Have you wondered, “Can I put a hot tub inside my house?” You bet you can. In fact, an indoor hot tub may be perfect for your situation. You can use it anytime, in any season, regardless of the weather. You can locate it in a basement, sunroom, home gym, or garage. Plus, you will have total privacy when you are enjoying your soaks. You may have to do a bit of extra planning to make an indoor hot tub a reality, but it could be worth it in the end. Fronheiser Pools is here to discuss some details to help you decide if you want to put a hot tub inside your house.
The Convenience of Having a Hot Tub Inside the HouseAs mentioned, having a hot tub inside your home means it is super convenient to access.
- Easy access. Since you don’t have to leave the house, your hot tub is easily accessible at any time of the day or night.
- Privacy. You can use your hot tub without worrying about what to wear. You can skip the footwear for the walk to the spa, and if you love privacy, you are all set. You will be out of sight of neighbors or passersby and have total privacy from onlookers.
- Weather. No matter the weather, you can use your hot tub and be protected from it. Stormy, cold, windy; it doesn’t matter. Your hot tub is there for you to use in complete comfort.
Having a Hot Tub Inside the House Maximizes Unused SpaceThe great thing about placing a hot tub inside the house is that it can use space that is otherwise going to waste. If you have room in your basement, garage, or sunroom, those can be ideal places to install your spa. If you already have a home gym setup, a hot tub placed in a corner can be a terrific addition.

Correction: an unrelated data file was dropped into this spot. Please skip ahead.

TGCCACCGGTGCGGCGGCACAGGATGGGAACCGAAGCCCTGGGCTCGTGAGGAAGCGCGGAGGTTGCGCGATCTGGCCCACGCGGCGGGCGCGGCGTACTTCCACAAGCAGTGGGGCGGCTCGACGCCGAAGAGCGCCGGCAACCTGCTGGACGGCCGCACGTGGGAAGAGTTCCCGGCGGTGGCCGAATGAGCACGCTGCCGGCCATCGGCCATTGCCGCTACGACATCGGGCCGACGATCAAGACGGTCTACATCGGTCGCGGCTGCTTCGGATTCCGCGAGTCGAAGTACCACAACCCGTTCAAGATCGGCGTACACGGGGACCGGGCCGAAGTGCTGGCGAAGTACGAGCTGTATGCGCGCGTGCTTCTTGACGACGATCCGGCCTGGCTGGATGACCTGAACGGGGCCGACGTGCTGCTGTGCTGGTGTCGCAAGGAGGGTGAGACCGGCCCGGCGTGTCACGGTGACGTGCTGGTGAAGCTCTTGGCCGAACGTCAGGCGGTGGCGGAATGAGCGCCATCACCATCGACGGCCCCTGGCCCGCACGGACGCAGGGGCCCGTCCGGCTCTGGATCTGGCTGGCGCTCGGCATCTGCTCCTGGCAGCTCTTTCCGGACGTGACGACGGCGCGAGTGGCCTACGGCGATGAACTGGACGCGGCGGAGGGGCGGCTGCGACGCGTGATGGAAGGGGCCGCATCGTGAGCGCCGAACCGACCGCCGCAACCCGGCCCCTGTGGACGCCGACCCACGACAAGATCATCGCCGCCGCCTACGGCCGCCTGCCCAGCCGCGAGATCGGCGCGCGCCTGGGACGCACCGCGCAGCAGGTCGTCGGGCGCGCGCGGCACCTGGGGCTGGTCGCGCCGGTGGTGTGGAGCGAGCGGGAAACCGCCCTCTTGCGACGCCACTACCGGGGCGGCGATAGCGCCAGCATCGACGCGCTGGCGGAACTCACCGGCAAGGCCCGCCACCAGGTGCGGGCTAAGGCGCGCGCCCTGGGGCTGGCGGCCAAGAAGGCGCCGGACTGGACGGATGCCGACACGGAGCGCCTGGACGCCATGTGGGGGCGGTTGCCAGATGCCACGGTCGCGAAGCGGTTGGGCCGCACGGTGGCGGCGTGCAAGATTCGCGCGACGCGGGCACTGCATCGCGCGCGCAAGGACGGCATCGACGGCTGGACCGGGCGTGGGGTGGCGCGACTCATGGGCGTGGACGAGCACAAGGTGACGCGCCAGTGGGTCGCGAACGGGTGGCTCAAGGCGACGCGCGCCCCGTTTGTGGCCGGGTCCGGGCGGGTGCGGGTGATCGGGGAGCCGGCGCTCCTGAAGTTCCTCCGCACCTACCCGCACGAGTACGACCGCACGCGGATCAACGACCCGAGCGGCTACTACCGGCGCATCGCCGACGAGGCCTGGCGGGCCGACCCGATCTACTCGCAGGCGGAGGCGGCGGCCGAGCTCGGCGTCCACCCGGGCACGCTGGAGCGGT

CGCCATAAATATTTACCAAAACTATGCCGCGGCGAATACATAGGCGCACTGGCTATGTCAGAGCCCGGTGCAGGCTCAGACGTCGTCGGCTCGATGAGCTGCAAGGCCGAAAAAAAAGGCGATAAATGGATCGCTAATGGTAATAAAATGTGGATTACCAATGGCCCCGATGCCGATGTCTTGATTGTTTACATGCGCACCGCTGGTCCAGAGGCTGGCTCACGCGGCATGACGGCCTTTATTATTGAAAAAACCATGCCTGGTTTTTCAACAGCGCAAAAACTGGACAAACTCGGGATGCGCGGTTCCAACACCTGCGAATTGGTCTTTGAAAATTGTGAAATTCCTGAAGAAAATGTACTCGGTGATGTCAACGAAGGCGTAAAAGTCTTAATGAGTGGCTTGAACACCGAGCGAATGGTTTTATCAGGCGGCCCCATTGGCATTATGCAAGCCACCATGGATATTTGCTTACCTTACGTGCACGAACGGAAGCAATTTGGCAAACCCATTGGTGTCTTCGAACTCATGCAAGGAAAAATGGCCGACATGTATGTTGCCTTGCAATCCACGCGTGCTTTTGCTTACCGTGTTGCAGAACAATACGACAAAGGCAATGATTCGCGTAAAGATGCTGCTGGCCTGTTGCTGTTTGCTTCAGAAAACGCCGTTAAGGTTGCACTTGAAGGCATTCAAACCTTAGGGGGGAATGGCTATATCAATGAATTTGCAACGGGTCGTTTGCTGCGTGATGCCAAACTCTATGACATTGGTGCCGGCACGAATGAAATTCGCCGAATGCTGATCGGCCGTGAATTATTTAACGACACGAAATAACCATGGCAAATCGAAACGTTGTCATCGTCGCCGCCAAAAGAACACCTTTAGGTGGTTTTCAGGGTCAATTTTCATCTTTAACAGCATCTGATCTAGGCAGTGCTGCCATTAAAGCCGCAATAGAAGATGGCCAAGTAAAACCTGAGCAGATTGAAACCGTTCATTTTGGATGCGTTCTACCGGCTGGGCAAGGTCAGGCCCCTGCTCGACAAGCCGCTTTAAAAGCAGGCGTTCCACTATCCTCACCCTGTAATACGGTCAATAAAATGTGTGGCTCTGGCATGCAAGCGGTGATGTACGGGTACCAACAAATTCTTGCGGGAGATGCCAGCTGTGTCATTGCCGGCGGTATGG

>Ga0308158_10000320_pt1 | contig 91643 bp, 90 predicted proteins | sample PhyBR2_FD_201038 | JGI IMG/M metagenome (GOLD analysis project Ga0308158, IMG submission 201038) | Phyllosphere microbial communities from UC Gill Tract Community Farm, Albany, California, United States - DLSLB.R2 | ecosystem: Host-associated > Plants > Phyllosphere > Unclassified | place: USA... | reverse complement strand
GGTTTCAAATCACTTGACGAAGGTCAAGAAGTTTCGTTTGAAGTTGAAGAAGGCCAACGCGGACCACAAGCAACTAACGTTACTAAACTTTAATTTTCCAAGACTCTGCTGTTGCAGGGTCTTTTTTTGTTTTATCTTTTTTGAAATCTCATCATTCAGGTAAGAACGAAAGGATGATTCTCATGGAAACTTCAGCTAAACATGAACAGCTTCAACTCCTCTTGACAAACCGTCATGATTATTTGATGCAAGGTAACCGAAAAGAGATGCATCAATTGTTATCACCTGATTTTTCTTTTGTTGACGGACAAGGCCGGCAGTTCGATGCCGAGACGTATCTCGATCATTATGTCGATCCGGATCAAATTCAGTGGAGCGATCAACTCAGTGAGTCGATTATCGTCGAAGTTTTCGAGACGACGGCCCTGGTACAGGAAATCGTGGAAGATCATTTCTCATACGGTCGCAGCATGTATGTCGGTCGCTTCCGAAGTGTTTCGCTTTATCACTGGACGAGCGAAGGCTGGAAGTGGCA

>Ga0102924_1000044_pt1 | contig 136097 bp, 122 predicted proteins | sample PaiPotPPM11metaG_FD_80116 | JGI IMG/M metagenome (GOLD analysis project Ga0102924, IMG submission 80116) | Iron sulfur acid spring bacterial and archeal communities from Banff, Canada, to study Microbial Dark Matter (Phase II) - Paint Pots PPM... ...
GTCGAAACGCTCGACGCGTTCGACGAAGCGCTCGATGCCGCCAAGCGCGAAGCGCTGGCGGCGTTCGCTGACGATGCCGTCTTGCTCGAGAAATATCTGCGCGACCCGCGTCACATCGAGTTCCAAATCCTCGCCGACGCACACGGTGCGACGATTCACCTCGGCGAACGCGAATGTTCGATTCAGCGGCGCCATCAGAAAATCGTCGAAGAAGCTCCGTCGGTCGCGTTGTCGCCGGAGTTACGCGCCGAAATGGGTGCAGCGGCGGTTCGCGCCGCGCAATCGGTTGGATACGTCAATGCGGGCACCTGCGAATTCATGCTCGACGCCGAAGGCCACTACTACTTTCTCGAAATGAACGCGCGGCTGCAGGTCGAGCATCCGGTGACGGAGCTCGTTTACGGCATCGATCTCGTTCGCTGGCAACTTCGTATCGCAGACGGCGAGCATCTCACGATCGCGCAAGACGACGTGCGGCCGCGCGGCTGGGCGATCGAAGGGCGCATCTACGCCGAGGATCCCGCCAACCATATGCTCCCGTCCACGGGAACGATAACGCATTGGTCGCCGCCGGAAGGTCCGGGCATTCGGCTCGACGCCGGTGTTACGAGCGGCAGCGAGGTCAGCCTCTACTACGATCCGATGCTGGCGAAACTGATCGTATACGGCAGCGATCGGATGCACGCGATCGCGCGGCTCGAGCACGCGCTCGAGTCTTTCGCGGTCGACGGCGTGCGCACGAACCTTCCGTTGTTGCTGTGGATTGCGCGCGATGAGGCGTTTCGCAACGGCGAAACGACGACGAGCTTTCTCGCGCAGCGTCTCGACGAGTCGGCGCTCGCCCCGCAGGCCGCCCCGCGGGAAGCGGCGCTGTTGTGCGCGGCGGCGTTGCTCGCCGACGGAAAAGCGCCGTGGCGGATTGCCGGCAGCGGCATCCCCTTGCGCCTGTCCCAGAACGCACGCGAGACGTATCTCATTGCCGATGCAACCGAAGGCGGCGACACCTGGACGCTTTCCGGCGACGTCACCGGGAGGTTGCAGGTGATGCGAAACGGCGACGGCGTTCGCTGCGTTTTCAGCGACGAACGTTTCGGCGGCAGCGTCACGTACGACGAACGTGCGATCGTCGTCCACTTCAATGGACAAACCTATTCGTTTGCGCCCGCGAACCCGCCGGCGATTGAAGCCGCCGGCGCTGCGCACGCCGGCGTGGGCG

Considerations When Placing a Hot Tub Inside the HouseWhen you decide to place a hot tub inside the house, some special planning and accommodations need to be made. You may even need a general contractor to supervise the installation.
- Foundation. A filled hot tub can weigh more than 5,000 pounds, meaning a strong foundation or structural support is needed. Unless you plan to place it on a basement or garage concrete slab, you need some kind of structural support.
- Installation. You will need to carefully consider the size of the hot tub you want to install to be sure that it will fit through any doorways and other impediments in the way of its placement. Make sure it fits well in the space you want to place it, allowing for back and side clearance for maintenance.
- Plumbing and Ventilation. You will need a source of running water, complete with a spigot and hose for filling the hot tub. A drain will be necessary for both spilled water and for draining the tub on occasion as part of its regular maintenance. Good ventilation is essential for lowering the humidity level in the room in which the hot tub is located. You definitely will want to control the ambient dampness and humidity, or drywall and other furnishings could be detrimentally affected.
- Electrical. Hot tubs need a source of electricity, usually a 220V connection. Depending on where you locate your inside hot tub, you may need a licensed electrician to make the necessary installation.